A TYPICAL ECOWAS FUDGE OVER MALI
The ECOWAS “solution” to the Mali crisis, whereby President Amadou Toumani Toure has been made to resign and his place taken by the president of the National Assembly, Diouncounda Traore, is a typical fudge of the sort favoured by both ECOWAS and the African Union.Give the two organisations a straight-forward principle, and they will manage to bend it sideways and twist it back to front. Give them a clear victory and they will snatch defeat out of its jaws. The Mali problem was simplicity itself. A captain Amadou Sanogo, claiming to be dissatisfied with the way the Government of President Amadou Toumani Toure was prosecuting the war against the Tuaregs in Northern Mali, declared the President overthrown. And he tried to set up an administration to replace the deposed government.
Unfortunately for him, he didn’t get much support for his putsch. When he invited Mali’s political parties to a conference on the future of the country, they refused to turn up. More important, his murderous intentions towards the deposed President could not be carried out, as the.President was able to evade arrest and stay hidden away from his adversaries.
Then Sanogo’s ambitions took a major tumble. The very anti-Tuareg war, which he claimed to have carried out the coup to intensify, overwhelmed him. The Tuaregs drove government troops out of Kidal and Gao, the two northern garrison towns of the Mali government, and then took the cultural centre of Timbuktu.
The capture of Timbuktu alone gave the Tuaregs a supreme bargaining counter, for the city is without doubt, the most important cultural heritage in Africa south of the Sahara, what with its libraries full of ancient documents, and its unsurpassed architecture, as characterised by its beautiful and quaint mosques.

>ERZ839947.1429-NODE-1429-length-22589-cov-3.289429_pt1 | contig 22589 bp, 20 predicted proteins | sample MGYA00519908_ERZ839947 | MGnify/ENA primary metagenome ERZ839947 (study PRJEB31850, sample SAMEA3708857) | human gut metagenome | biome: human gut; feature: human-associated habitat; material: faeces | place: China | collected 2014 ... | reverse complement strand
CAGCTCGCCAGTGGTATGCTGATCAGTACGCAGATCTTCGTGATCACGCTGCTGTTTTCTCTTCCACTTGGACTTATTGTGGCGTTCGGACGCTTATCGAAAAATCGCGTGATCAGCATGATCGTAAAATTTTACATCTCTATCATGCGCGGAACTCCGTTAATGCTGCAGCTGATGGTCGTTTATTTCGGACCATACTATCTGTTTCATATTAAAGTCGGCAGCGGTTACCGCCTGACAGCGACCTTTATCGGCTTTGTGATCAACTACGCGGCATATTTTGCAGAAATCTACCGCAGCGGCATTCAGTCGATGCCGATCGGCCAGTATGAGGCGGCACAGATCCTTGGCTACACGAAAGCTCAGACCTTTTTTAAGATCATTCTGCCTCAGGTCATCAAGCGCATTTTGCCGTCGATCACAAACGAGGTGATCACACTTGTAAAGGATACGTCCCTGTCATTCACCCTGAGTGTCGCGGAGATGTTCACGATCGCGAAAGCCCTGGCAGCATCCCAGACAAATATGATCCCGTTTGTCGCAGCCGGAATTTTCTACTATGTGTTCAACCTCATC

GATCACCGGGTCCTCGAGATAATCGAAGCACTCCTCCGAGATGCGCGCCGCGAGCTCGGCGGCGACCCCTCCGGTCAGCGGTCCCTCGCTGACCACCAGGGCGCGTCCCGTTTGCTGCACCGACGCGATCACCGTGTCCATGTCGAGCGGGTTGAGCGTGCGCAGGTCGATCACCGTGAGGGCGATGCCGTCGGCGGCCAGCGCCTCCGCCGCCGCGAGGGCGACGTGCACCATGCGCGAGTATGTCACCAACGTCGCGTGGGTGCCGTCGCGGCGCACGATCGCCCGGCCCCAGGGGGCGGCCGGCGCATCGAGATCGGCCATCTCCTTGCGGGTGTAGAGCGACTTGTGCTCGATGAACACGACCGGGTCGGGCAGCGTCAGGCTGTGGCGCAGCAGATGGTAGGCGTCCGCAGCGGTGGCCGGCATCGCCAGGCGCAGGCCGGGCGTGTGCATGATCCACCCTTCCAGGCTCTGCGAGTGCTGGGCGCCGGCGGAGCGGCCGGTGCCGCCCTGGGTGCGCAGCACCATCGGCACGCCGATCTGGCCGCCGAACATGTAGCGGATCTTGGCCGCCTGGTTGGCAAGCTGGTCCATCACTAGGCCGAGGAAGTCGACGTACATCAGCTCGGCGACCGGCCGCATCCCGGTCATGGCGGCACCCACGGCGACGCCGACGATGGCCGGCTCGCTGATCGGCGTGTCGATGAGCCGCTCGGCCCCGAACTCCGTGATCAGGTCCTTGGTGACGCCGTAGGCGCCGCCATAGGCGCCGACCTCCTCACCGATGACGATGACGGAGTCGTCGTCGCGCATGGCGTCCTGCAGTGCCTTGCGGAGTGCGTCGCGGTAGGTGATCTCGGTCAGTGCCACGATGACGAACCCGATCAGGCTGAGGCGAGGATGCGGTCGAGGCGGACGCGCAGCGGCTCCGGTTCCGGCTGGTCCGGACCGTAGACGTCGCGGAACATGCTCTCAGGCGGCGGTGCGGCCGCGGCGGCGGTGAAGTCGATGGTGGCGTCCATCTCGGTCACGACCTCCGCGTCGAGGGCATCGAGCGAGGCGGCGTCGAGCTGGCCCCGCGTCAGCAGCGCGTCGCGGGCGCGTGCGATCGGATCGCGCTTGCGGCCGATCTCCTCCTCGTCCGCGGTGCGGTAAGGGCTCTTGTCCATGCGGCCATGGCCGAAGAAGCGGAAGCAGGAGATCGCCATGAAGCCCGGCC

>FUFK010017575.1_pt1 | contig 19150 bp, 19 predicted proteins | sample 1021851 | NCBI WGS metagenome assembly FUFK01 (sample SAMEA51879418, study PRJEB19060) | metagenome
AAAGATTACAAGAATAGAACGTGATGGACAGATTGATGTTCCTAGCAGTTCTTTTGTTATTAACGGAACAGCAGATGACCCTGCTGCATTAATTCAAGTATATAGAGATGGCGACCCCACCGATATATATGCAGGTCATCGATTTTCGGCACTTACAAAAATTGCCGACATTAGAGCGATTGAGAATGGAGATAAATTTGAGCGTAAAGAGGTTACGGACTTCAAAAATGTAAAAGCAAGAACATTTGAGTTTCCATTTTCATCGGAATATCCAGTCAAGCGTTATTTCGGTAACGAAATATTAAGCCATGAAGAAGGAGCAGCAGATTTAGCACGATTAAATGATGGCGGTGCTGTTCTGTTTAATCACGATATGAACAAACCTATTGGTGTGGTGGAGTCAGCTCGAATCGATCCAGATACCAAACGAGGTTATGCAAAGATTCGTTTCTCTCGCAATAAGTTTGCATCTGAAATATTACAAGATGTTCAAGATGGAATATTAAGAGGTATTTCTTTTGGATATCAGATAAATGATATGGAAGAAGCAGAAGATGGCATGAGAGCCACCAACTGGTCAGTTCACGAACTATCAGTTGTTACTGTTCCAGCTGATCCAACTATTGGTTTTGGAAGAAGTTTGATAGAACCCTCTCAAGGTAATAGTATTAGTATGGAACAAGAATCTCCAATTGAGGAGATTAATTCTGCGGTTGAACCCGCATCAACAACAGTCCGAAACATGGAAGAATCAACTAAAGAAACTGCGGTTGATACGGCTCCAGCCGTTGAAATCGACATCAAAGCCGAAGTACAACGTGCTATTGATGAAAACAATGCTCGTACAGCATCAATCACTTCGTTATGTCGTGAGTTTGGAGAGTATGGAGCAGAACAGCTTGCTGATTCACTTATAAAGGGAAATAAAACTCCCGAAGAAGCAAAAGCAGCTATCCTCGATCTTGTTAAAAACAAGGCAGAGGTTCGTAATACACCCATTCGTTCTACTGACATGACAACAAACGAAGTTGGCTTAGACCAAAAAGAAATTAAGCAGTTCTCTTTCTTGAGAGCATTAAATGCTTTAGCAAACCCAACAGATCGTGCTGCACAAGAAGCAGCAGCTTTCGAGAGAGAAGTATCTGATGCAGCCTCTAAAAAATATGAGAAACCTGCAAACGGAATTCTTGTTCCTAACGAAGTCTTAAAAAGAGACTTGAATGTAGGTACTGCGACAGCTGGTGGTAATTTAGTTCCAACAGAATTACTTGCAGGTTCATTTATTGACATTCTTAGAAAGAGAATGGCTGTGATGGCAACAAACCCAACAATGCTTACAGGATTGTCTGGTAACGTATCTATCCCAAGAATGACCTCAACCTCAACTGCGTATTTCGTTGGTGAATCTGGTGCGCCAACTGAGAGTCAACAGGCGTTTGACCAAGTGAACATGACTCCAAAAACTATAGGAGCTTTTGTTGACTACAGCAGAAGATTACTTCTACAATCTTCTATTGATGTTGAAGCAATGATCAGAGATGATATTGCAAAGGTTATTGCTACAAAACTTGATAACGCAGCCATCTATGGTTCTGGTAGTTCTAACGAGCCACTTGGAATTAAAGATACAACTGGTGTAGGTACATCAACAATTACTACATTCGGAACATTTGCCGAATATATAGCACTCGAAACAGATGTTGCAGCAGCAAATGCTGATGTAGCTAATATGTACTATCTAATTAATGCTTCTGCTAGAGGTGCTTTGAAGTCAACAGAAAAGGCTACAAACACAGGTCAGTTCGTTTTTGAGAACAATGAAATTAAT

But that was not the full extent of the weakness of Captain Sanogo. ECOWAS gave him an ultimatum to step down or face economic and political sanctions. At the same time, ECOWAS military chiefs met to plan how they could use force to intervene if necessary.
As soon as the ECOWAS sanctions took off, Capt Sanogo was finished, for Mali is a landlocked country and can’t survive if the ports of ECOWAS countries in the south – the Ivory Coast, Senegal and even Ghana, Togo and Benin – are closed to its imports.
But far worse, because Mali is a member of the CFA currency zone, once sanctions froze its accounts with the Central Bank of West Africa, Capt. Sanogo would not have been able to pay “his” army and public servants.
As if it wasn’t enough to have all that to contend with, the Tuaregs delivered their blow to his solar plexus. After occupying the principal cities of the north, they announced that they were setting up a separate state in the north, called “Azawad”. Capt Sanogo now began to beg the outside world to come to his aid to reunite Mali.
This was the time that ECOWAS should have ground Sanogo’s nose into the ground, “pour encourager les autres” (to set an example to others). West Africa is tired of military coups. Of the 15 ECOWAS countries, only Senegal has never experienced a coup, and even there, a minor civil war is in progress in the Casamance region.
Through struggle and good luck, all the military regimes in West Africa have now given way to governments that can lay claim to some sort of civil legitimacy, though not all military influences have been completely eliminated from their administrations.